Material Types and Age (With lots and lots of Biases)

Examining the graveyard through our pleasant walk in the rain we came across various graves that were obviously re-buried over time. However our group noted several biases which I will go into greater detail below. For starters here is a stacked materials graph over a period of years. This graphs shows only the death dates and in the case of multiple burials on the same slab, the earlier date is shown.

Although only speculated in my lab report, Jacob noted that there is more grave interments post-war era and during the Spanish flu era (starting in 1918) However it is difficult to know for sure what the cause of death was during these periods. Jacob speculates in his post in greater detail how the larger sample pre-spanish flu may be due to a “generational” die off post civil war.

As for the material type there certainly fondness for granite and although the chart does not show the material polish there was a common feature  of the younger graves having a polished finish, monument types and family plots were the main example in this case. Throwing together (I admit a very bootlegged) serration graph we saw these results.

Our main assumptions is that there is a popular usage of metal, namely copper only after the World Wars, perhaps this may be due to a style shift or a better abundance of the material for sale. Simple stone monuments are also seen in the older graves until they are put more into granite and polished. There were more than one grave we noted where the material on the outside was simply made of concrete.

However this lab has many problems with its data sets. For example as mentioned before, reburials not matching the material types for the era buried. There is also a matter of small sample size, which in this case should be about 30 or so. Another problem is that the Calvary Graveyard is in majority, a Catholic graveyard.I can only give my own assumptions but in my family graveyard (a protestant one) the majority of the graves are in red stone or in metal temp monuments. This may be due to location of materials for headstones and the religious background playing effect. Seattle is a larger city so it would make sense for a wider array of headstones over time since there would be more manufactures to choose from. This can be seen hopefully by the wide range of materials seen in the graph and at the graveyard itself.

We only have an example from one graveyard. Here is a brief pic of the one I mentioned above.

The Kelly Cemetery (My family’s graveyard) located in central Oregon. URL Link: Note that some of the styles located here are completely absent from the Calvary cemetery.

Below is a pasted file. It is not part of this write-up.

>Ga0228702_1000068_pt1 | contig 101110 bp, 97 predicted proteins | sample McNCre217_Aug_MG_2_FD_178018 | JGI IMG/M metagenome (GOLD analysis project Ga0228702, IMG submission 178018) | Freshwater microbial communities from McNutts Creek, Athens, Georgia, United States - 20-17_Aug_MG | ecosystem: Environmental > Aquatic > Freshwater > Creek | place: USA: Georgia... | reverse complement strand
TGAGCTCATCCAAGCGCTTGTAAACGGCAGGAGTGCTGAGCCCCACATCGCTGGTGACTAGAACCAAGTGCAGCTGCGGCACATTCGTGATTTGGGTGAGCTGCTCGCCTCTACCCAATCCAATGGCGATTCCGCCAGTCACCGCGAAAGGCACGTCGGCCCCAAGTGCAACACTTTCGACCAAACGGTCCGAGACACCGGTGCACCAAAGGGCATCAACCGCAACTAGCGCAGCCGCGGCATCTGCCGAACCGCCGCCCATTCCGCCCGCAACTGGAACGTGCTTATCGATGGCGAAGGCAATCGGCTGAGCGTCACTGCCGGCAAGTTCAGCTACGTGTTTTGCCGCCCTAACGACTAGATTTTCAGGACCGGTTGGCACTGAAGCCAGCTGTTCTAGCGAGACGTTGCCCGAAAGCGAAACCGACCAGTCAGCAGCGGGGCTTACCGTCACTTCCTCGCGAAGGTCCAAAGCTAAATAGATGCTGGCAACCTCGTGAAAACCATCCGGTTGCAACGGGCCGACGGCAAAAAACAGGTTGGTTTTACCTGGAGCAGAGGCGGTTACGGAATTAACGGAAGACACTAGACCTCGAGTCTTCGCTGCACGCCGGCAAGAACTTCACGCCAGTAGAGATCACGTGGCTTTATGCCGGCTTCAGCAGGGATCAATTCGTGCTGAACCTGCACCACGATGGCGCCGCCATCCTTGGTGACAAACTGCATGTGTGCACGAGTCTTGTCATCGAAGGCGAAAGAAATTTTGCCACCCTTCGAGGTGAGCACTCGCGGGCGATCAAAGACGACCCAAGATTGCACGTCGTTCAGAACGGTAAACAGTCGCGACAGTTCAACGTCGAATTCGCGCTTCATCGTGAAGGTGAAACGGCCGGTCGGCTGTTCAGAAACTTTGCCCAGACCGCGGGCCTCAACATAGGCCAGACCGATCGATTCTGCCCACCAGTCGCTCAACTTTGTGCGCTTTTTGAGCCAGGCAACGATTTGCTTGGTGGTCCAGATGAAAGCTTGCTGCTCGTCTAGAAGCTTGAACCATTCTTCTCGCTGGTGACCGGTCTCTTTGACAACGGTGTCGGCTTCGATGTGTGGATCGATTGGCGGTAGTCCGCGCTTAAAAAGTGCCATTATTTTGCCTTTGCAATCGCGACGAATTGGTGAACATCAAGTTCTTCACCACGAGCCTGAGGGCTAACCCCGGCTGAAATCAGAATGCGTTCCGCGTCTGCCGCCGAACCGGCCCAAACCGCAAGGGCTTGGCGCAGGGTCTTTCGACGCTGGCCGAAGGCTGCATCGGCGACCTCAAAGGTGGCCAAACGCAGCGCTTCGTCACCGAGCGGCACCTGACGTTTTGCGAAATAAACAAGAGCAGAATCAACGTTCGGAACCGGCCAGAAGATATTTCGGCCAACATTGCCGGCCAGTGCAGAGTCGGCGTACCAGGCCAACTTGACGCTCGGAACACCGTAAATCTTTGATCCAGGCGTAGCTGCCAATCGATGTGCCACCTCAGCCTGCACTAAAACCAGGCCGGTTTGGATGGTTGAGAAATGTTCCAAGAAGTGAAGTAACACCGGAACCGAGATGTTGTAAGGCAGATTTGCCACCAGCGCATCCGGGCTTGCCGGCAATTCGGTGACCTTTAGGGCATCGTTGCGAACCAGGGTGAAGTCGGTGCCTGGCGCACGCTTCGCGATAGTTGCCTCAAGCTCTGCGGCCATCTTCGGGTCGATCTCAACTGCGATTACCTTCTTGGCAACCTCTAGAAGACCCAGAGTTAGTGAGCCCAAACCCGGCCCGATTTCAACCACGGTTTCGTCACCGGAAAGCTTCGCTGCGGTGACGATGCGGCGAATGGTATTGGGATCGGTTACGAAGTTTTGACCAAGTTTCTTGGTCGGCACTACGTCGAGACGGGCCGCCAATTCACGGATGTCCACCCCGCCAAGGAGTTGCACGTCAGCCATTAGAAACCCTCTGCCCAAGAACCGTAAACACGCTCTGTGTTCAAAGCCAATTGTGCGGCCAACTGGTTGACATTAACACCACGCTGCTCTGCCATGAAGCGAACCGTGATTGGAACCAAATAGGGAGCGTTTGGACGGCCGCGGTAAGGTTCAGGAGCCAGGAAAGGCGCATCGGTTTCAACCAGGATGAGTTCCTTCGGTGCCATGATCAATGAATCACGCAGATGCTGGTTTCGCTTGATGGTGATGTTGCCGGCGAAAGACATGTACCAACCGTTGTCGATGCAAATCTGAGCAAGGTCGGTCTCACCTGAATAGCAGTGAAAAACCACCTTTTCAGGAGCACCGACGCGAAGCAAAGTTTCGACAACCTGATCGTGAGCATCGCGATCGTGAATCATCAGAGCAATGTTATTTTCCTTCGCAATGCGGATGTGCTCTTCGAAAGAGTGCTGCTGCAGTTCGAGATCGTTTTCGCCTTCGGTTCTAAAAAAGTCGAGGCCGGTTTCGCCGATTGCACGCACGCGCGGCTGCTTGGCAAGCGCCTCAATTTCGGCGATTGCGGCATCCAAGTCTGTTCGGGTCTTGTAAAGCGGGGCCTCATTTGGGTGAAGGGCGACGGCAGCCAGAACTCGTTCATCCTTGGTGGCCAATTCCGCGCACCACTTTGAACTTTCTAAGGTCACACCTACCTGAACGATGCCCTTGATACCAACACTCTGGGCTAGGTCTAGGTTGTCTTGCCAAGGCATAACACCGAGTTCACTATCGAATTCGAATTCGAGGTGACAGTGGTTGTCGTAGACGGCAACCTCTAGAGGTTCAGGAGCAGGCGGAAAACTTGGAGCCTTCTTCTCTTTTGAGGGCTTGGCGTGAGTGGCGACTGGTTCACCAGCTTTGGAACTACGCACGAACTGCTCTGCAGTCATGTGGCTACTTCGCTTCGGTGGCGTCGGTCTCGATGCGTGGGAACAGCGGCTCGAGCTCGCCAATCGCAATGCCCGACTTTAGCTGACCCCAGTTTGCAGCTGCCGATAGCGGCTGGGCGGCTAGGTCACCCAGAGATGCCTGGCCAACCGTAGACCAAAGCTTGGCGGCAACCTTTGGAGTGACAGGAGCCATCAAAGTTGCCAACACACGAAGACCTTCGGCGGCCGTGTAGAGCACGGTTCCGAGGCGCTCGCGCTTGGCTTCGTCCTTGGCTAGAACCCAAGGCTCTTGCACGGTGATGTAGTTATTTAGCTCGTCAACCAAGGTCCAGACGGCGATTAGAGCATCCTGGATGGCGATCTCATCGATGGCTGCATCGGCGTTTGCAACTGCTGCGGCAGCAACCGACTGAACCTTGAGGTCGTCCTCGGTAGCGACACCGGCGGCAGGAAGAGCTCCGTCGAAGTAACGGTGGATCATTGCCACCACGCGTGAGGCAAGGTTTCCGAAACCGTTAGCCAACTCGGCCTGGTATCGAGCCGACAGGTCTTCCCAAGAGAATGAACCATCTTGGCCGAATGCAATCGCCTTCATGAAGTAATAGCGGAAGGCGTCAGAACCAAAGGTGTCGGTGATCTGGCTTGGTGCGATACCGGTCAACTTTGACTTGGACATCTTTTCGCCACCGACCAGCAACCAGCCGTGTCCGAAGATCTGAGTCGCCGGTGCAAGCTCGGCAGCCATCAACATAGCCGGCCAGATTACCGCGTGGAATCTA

There may be a preferred style here that is only used by Catholic families. For example the majority of the graves that had decorations had crosses on them and other catholic imagery. There is also a problem that there is a large number of clergy buried at the graveyard which is a large sample size of a similar style (simple stone slabs noting the rank of the clergy member). Cremations are also missing from this data set and therefor there is no data on those dates. There may be a time period when cremations were preferred but the lab did not ask for the data. The mausoleum was also off-limit at the time we were there.

Overall this posting gives a brief glimpse into the material types preferred over time, however in order to make the data better more samples are needed from this site and from many others.




This entry was posted in Death and Society, Death and Symbolism by Kirk. Bookmark the permalink.

About Kirk

Kerstin Snodgrass is a 22 year old Archaeological Science student currently in her final year at the UW. Interested in a young age about arcaheology she has strived to continue her studies and eventually start working in the field within the coming year. Although not specialized at the moment her interests mostly include any work with textiles, sewing and knitting with other interests scattered throughout. At the moment she is studying Historical Archaeology, Ethnographic archaeology and archaeology in the public sector. On the sidelines she enjoys arts and crafts and learning French and looks forward to what her future brings. Born in Flordia, she was raised actually in the Northwest from a young age. From youth she gained interest in archaeology first learning about it from her mother's Tutankhamun books and decided to pursue that interest instead of becoming an ice cream truk driver at the age of 8. Her current goals are to graduate with her baceholors and to gain a job in the field hopefully starting with a job in the CRM or be put onto some field schools.

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